Sigma Delta Pi Hosts Immigration Panel

On Feb. 22, Sigma Delta Pi and Founders Pub invited members of the Wittenberg community to come and listen to a panel of students and faculty who shared their perspectives on the broad topic of immigration.

Sigma Delta Pi, the national collegiate Hispanic honor society, held this event for members of the Wittenberg community to have a safe and inviting environment where they can address the various questions and issues surrounding immigration in the United States. The event gave students the opportunity to ask anonymous questions on topics regarding the media’s influence on perception and perspectives, the importance of talking to people from different backgrounds, how to get your voice heard and how to have a constructive conversation with people who have different beliefs than your own.

To ensure that various perspectives were heard, the panel was composed of members from the world language department, the communications department and multiple students. Representatives were communications professors Kelly Dillon and Sheryl Cunningham, German professor David Barry, Spanish professor Victor Garcia and students Reyna Ayala, ‘20, and Emily Potin, ‘20.

The event was well received by the people in attendance. Different perspectives and ideas were being shared and conversations were flowing when, out of nowhere, the audience erupted in laughter and shock because the room was taken over by a loud screeching noise. An emergency exit had, accidentally, been opened. However, the Wittenberg police coming to silence the alarm didn’t ruin the panelist’s positive attitudes or sense of humor.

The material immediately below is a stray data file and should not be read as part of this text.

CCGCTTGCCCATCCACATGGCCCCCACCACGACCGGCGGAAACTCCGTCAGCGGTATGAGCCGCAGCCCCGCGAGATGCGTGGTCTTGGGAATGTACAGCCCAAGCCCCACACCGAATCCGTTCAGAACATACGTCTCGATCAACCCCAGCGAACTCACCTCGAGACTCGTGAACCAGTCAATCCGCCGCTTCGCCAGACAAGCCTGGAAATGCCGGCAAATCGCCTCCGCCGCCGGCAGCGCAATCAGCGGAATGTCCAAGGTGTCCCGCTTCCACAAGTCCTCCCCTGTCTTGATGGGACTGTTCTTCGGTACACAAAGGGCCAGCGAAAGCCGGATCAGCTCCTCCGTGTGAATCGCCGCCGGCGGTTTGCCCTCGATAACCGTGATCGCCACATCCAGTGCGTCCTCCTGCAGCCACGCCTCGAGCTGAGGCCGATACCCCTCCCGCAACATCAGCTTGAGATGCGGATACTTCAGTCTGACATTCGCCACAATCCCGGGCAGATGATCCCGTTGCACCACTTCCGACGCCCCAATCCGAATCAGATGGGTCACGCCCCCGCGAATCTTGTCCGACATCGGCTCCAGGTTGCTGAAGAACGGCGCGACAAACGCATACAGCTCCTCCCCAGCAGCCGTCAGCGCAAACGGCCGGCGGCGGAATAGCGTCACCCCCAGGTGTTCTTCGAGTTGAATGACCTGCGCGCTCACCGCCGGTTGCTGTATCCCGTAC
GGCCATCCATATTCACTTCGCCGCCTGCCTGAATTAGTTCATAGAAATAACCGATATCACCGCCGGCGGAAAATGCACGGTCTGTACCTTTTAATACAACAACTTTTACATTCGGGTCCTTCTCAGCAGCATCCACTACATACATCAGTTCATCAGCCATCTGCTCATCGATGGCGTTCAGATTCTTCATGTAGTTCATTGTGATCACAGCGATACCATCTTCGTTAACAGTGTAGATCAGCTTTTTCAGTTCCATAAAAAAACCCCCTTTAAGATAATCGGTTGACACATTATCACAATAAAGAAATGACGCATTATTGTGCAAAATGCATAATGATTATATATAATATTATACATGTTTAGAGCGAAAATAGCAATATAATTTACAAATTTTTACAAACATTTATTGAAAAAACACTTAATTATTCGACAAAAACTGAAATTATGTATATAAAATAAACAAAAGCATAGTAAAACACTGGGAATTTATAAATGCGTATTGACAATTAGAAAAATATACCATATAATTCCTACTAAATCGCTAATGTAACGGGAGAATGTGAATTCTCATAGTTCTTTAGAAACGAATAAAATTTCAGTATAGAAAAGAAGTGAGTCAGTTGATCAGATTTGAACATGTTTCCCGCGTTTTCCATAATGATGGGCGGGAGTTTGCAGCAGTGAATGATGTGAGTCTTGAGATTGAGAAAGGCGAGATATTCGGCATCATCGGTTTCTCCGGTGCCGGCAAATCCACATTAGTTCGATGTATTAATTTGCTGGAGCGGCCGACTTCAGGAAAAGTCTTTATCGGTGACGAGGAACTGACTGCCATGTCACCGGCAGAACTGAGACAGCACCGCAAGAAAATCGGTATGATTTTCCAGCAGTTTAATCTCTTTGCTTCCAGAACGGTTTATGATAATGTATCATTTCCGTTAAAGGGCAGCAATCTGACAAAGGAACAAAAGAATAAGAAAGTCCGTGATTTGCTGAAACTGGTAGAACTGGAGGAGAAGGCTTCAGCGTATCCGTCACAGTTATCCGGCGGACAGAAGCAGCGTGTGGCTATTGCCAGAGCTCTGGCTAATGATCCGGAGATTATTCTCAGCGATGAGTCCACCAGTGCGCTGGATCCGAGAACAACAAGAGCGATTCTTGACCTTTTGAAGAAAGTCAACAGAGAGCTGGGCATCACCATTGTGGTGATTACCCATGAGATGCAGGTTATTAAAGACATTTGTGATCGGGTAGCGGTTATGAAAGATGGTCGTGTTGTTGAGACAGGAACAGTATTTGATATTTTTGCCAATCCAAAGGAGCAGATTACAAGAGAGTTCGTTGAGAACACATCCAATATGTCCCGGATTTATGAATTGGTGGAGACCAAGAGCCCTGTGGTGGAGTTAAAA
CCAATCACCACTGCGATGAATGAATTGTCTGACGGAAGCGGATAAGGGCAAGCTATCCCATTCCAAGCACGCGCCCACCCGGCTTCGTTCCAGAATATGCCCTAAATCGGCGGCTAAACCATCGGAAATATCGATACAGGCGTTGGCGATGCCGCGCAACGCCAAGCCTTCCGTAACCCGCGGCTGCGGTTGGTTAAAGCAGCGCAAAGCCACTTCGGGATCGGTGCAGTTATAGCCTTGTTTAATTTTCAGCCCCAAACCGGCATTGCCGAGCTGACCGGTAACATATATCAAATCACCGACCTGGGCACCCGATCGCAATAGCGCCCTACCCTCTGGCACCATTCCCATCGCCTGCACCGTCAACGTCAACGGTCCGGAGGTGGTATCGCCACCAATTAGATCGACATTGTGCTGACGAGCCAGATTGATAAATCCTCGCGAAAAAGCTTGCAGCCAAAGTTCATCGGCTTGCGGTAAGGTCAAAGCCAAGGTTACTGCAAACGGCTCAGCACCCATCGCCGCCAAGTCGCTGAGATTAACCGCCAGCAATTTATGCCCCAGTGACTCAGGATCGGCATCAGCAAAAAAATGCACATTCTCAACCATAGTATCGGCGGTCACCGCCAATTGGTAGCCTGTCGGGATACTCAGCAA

“The popcorn in the microwave must be finished cooking,” Garcia said, as he was able to regain the attention of the audience.

The topic that seemed to dominate the majority of the conversations had to do with the media and the role it plays in the way immigration is discussed within our society. Countless people felt open enough to share their opinions on the topic, but it was members of the communications department that were able to share their expertise and give the audience a different perspective when looking at information provided by the media.

Dillon stressed how important words and labels truly are. She talked about the effects that they can have on the way people see someone from a different background and what we can do to get a better understanding on the topic. Dillon said that the words we see in headlines today is the language that people are using. Once we are able to understand the language, then we can try and persuade a change because the labels aren’t always true.

“The people you see on the news aren’t the people that are coming to this country,” Potin said. “They are college students, they are people my age.”

In all, Sigma Delta Pi started what is sure to be a continuing conversation on immigration and engaged a crowd of 60 students and faculty in a way that encouraged them to stand up and speak out.

 

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